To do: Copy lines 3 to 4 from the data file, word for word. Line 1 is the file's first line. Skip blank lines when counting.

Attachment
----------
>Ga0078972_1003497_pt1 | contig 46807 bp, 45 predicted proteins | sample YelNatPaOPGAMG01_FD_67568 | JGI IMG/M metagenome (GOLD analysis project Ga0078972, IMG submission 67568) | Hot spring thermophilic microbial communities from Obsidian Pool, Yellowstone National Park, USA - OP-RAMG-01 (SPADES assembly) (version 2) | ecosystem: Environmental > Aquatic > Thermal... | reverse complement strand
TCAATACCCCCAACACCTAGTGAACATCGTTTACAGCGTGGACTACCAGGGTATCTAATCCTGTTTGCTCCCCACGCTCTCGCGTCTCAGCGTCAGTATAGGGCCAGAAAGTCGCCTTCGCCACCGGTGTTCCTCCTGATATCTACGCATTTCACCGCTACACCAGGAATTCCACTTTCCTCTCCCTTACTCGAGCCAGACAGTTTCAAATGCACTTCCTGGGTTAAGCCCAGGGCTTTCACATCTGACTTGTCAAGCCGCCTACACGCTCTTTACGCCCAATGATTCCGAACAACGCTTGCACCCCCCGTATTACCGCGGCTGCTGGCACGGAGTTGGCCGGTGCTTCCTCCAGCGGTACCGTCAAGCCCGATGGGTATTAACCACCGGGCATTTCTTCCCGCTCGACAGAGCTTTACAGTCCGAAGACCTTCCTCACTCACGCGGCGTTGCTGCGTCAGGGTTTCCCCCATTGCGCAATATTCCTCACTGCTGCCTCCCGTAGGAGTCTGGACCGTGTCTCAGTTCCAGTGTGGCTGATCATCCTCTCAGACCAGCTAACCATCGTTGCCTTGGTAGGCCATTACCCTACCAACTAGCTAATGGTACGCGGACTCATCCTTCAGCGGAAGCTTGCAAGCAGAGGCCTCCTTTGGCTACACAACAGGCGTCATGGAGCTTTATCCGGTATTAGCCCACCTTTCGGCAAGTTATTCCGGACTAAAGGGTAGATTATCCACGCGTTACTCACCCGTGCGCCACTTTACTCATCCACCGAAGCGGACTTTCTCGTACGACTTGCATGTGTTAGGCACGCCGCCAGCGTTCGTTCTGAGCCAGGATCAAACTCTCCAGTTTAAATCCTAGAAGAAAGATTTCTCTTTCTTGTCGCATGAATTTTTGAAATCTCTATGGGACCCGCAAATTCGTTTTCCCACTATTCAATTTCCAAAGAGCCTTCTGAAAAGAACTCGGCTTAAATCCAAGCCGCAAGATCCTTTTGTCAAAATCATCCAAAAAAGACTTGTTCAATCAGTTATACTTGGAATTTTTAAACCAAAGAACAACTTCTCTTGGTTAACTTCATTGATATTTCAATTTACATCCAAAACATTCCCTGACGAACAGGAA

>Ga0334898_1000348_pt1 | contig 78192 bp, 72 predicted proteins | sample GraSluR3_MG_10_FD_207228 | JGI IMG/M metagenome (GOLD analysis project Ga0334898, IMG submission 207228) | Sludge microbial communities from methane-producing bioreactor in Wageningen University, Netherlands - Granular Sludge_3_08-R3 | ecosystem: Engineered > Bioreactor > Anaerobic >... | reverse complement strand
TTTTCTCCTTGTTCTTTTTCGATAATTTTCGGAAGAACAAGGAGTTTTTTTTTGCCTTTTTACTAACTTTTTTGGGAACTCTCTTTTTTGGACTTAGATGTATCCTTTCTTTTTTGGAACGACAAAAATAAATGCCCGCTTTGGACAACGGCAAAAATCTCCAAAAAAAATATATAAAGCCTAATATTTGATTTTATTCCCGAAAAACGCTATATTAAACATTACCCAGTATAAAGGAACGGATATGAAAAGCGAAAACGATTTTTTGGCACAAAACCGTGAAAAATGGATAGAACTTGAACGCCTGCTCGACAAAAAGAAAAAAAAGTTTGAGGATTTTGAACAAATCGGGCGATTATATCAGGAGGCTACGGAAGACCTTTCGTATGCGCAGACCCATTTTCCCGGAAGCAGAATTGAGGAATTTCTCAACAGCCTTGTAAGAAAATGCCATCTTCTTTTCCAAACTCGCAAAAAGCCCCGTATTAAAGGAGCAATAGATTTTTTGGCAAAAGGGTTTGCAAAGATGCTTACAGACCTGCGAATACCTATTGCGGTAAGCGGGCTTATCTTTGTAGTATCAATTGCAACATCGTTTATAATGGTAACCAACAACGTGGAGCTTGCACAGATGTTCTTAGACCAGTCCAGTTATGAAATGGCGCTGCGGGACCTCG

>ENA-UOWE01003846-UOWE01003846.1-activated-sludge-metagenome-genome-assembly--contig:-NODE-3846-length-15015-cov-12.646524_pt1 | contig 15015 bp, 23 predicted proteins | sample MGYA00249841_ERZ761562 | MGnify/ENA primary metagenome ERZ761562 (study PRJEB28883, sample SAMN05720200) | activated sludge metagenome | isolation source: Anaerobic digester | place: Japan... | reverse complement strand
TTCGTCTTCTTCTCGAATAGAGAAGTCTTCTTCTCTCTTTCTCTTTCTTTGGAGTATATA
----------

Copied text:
>Ga0334898_1000348_pt1 | contig 78192 bp, 72 predicted proteins | sample GraSluR3_MG_10_FD_207228 | JGI IMG/M metagenome (GOLD analysis project Ga0334898, IMG submission 207228) | Sludge microbial communities from methane-producing bioreactor in Wageningen University, Netherlands - Granular Sludge_3_08-R3 | ecosystem: Engineered > Bioreactor > Anaerobic >... | reverse complement strand
TTTTCTCCTTGTTCTTTTTCGATAATTTTCGGAAGAACAAGGAGTTTTTTTTTGCCTTTTTACTAACTTTTTTGGGAACTCTCTTTTTTGGACTTAGATGTATCCTTTCTTTTTTGGAACGACAAAAATAAATGCCCGCTTTGGACAACGGCAAAAATCTCCAAAAAAAATATATAAAGCCTAATATTTGATTTTATTCCCGAAAAACGCTATATTAAACATTACCCAGTATAAAGGAACGGATATGAAAAGCGAAAACGATTTTTTGGCACAAAACCGTGAAAAATGGATAGAACTTGAACGCCTGCTCGACAAAAAGAAAAAAAAGTTTGAGGATTTTGAACAAATCGGGCGATTATATCAGGAGGCTACGGAAGACCTTTCGTATGCGCAGACCCATTTTCCCGGAAGCAGAATTGAGGAATTTCTCAACAGCCTTGTAAGAAAATGCCATCTTCTTTTCCAAACTCGCAAAAAGCCCCGTATTAAAGGAGCAATAGATTTTTTGGCAAAAGGGTTTGCAAAGATGCTTACAGACCTGCGAATACCTATTGCGGTAAGCGGGCTTATCTTTGTAGTATCAATTGCAACATCGTTTATAATGGTAACCAACAACGTGGAGCTTGCACAGATGTTCTTAGACCAGTCCAGTTATGAAATGGCGCTGCGGGACCTCG